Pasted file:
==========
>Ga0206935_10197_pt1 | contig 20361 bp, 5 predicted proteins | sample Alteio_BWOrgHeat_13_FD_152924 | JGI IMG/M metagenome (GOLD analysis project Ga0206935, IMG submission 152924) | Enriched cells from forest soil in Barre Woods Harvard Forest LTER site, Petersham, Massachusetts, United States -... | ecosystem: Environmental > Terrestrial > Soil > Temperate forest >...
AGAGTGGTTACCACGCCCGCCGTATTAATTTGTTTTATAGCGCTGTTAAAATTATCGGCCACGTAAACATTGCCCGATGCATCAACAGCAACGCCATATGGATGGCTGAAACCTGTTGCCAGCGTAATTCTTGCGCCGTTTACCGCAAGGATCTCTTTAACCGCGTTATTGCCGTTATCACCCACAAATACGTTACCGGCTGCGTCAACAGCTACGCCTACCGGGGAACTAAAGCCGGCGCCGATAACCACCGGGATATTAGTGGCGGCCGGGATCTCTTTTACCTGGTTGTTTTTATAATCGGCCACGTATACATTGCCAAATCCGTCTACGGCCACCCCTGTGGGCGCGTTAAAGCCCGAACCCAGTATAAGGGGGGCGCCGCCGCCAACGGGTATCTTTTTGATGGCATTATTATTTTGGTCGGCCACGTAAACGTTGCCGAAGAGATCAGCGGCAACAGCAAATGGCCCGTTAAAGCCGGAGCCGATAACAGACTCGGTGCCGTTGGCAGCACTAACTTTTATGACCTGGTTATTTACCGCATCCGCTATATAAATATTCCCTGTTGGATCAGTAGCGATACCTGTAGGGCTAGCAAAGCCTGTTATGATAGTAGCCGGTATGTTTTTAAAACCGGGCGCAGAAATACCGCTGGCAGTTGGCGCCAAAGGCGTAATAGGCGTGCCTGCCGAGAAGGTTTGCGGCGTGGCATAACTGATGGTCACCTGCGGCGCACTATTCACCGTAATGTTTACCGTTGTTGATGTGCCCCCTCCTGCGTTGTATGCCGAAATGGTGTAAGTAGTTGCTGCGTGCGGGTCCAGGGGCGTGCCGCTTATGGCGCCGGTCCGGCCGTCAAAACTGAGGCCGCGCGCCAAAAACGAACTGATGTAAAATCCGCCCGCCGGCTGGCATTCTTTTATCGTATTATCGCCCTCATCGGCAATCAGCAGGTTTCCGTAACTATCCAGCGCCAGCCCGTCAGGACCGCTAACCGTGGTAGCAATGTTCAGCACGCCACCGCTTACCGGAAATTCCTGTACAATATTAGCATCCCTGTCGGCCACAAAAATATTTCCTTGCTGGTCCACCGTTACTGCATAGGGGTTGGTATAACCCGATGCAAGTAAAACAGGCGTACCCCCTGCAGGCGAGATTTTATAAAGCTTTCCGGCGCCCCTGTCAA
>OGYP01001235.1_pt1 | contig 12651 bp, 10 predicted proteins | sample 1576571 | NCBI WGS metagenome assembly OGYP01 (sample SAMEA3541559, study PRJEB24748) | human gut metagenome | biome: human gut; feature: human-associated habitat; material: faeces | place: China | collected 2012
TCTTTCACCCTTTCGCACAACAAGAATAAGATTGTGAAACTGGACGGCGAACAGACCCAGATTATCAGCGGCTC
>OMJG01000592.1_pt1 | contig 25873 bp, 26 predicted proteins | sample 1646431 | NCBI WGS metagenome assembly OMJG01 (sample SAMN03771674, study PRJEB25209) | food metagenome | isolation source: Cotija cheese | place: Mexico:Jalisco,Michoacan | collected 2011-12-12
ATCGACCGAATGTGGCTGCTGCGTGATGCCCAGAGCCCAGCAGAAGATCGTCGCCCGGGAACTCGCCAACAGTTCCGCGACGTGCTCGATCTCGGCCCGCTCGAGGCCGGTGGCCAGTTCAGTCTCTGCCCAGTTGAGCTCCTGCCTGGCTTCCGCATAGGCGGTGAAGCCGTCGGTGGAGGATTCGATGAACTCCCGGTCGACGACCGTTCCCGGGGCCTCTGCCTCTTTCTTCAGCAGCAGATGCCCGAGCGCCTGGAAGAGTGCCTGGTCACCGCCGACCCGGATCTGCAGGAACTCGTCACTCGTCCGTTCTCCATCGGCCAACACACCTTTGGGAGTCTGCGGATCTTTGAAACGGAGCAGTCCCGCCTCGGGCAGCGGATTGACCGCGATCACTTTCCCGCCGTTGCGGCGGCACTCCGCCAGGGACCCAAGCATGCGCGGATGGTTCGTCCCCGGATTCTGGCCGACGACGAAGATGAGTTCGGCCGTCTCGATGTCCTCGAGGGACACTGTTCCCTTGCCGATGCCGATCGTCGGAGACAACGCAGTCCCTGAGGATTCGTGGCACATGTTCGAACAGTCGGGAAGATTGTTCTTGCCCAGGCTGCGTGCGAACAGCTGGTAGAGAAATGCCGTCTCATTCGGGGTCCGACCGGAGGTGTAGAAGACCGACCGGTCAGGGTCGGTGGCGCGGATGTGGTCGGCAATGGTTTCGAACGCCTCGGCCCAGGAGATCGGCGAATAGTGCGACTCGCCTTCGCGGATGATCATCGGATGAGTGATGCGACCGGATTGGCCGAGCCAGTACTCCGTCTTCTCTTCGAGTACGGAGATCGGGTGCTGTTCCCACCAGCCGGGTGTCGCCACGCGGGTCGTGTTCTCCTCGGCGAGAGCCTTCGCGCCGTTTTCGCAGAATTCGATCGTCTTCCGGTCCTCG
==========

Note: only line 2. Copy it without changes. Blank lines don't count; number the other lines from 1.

AGAGTGGTTACCACGCCCGCCGTATTAATTTGTTTTATAGCGCTGTTAAAATTATCGGCCACGTAAACATTGCCCGATGCATCAACAGCAACGCCATATGGATGGCTGAAACCTGTTGCCAGCGTAATTCTTGCGCCGTTTACCGCAAGGATCTCTTTAACCGCGTTATTGCCGTTATCACCCACAAATACGTTACCGGCTGCGTCAACAGCTACGCCTACCGGGGAACTAAAGCCGGCGCCGATAACCACCGGGATATTAGTGGCGGCCGGGATCTCTTTTACCTGGTTGTTTTTATAATCGGCCACGTATACATTGCCAAATCCGTCTACGGCCACCCCTGTGGGCGCGTTAAAGCCCGAACCCAGTATAAGGGGGGCGCCGCCGCCAACGGGTATCTTTTTGATGGCATTATTATTTTGGTCGGCCACGTAAACGTTGCCGAAGAGATCAGCGGCAACAGCAAATGGCCCGTTAAAGCCGGAGCCGATAACAGACTCGGTGCCGTTGGCAGCACTAACTTTTATGACCTGGTTATTTACCGCATCCGCTATATAAATATTCCCTGTTGGATCAGTAGCGATACCTGTAGGGCTAGCAAAGCCTGTTATGATAGTAGCCGGTATGTTTTTAAAACCGGGCGCAGAAATACCGCTGGCAGTTGGCGCCAAAGGCGTAATAGGCGTGCCTGCCGAGAAGGTTTGCGGCGTGGCATAACTGATGGTCACCTGCGGCGCACTATTCACCGTAATGTTTACCGTTGTTGATGTGCCCCCTCCTGCGTTGTATGCCGAAATGGTGTAAGTAGTTGCTGCGTGCGGGTCCAGGGGCGTGCCGCTTATGGCGCCGGTCCGGCCGTCAAAACTGAGGCCGCGCGCCAAAAACGAACTGATGTAAAATCCGCCCGCCGGCTGGCATTCTTTTATCGTATTATCGCCCTCATCGGCAATCAGCAGGTTTCCGTAACTATCCAGCGCCAGCCCGTCAGGACCGCTAACCGTGGTAGCAATGTTCAGCACGCCACCGCTTACCGGAAATTCCTGTACAATATTAGCATCCCTGTCGGCCACAAAAATATTTCCTTGCTGGTCCACCGTTACTGCATAGGGGTTGGTATAACCCGATGCAAGTAAAACAGGCGTACCCCCTGCAGGCGAGATTTTATAAAGCTTTCCGGCGCCCCTGTCAA